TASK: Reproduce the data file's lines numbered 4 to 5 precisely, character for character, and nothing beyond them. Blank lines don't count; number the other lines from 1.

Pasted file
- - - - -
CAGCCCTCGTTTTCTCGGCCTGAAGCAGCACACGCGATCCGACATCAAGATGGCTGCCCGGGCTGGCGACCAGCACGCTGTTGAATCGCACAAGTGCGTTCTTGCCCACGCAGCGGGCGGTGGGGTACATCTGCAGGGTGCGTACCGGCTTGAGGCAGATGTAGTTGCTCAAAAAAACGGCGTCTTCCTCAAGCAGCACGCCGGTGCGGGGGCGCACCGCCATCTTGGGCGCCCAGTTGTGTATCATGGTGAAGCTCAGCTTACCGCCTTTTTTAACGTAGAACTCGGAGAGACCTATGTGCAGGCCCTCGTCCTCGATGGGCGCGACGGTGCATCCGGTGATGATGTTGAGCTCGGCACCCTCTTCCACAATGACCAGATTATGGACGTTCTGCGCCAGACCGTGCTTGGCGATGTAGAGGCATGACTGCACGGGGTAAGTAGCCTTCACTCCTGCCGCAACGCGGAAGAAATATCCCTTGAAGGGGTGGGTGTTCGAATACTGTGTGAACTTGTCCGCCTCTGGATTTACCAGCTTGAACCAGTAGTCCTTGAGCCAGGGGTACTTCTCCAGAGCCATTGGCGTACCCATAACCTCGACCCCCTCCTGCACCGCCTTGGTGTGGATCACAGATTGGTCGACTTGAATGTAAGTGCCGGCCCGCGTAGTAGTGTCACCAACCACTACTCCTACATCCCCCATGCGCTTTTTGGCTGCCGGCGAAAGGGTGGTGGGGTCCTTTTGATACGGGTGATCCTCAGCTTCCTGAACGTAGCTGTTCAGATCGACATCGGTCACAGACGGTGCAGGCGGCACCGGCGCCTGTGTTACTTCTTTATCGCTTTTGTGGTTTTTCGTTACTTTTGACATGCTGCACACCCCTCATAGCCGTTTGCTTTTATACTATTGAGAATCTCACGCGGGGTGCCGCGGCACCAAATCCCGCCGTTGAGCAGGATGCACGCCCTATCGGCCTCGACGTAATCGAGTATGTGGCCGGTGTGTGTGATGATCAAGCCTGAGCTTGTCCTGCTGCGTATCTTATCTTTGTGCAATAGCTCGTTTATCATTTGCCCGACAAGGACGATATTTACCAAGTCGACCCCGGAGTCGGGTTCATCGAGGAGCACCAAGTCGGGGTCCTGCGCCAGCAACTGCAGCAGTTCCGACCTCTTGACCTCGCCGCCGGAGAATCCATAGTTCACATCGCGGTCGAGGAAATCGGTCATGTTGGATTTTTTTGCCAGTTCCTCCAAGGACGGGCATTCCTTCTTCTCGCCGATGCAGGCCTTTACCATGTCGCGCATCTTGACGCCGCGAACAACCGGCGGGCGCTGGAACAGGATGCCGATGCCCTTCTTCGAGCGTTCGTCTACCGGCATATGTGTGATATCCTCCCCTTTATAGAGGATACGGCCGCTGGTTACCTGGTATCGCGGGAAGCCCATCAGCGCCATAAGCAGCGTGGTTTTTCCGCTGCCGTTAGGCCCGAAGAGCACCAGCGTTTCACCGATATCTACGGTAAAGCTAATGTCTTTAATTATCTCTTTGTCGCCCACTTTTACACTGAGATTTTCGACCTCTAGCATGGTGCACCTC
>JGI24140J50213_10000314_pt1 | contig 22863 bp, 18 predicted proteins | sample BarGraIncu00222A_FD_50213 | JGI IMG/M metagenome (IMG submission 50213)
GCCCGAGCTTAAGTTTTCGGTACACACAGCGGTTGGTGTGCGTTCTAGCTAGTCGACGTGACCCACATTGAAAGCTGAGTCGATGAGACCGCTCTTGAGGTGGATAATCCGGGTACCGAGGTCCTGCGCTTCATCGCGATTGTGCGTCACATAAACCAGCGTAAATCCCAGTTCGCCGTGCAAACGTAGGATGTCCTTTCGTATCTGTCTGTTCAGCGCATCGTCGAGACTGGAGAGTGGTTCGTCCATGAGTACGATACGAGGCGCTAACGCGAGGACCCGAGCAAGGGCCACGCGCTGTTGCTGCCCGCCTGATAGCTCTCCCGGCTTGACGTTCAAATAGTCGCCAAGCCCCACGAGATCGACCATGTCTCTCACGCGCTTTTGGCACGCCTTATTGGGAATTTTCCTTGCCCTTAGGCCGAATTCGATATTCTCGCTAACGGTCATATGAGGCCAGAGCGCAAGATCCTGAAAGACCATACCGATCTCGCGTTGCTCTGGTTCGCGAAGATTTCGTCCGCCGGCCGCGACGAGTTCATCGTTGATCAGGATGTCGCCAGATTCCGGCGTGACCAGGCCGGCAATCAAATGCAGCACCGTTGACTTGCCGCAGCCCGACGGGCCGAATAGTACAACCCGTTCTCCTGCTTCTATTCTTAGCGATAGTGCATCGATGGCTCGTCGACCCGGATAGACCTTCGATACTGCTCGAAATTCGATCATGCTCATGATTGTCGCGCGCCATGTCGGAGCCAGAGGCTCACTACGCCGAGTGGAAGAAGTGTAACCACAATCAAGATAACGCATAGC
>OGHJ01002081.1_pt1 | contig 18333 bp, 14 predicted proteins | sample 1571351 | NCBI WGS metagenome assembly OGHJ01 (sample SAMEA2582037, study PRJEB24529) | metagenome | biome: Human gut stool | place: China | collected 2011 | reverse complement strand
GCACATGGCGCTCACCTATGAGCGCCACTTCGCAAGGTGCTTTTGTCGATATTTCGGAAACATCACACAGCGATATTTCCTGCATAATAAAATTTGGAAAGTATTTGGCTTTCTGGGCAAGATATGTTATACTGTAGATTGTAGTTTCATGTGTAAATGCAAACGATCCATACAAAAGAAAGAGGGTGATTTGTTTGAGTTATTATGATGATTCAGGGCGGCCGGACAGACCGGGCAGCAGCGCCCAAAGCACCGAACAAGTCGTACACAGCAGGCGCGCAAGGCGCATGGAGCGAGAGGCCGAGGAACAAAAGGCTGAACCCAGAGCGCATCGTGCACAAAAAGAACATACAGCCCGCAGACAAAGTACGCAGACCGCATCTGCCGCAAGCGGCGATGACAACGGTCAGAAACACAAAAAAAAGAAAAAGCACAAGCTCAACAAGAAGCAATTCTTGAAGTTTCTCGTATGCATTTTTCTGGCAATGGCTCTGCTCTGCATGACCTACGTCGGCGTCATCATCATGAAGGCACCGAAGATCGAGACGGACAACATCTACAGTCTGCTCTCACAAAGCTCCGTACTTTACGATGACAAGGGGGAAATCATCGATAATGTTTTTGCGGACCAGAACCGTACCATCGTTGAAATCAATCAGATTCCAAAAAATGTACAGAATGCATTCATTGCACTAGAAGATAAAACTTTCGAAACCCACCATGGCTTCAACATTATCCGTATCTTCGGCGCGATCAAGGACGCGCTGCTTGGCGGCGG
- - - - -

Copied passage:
>OGHJ01002081.1_pt1 | contig 18333 bp, 14 predicted proteins | sample 1571351 | NCBI WGS metagenome assembly OGHJ01 (sample SAMEA2582037, study PRJEB24529) | metagenome | biome: Human gut stool | place: China | collected 2011 | reverse complement strand
GCACATGGCGCTCACCTATGAGCGCCACTTCGCAAGGTGCTTTTGTCGATATTTCGGAAACATCACACAGCGATATTTCCTGCATAATAAAATTTGGAAAGTATTTGGCTTTCTGGGCAAGATATGTTATACTGTAGATTGTAGTTTCATGTGTAAATGCAAACGATCCATACAAAAGAAAGAGGGTGATTTGTTTGAGTTATTATGATGATTCAGGGCGGCCGGACAGACCGGGCAGCAGCGCCCAAAGCACCGAACAAGTCGTACACAGCAGGCGCGCAAGGCGCATGGAGCGAGAGGCCGAGGAACAAAAGGCTGAACCCAGAGCGCATCGTGCACAAAAAGAACATACAGCCCGCAGACAAAGTACGCAGACCGCATCTGCCGCAAGCGGCGATGACAACGGTCAGAAACACAAAAAAAAGAAAAAGCACAAGCTCAACAAGAAGCAATTCTTGAAGTTTCTCGTATGCATTTTTCTGGCAATGGCTCTGCTCTGCATGACCTACGTCGGCGTCATCATCATGAAGGCACCGAAGATCGAGACGGACAACATCTACAGTCTGCTCTCACAAAGCTCCGTACTTTACGATGACAAGGGGGAAATCATCGATAATGTTTTTGCGGACCAGAACCGTACCATCGTTGAAATCAATCAGATTCCAAAAAATGTACAGAATGCATTCATTGCACTAGAAGATAAAACTTTCGAAACCCACCATGGCTTCAACATTATCCGTATCTTCGGCGCGATCAAGGACGCGCTGCTTGGCGGCGG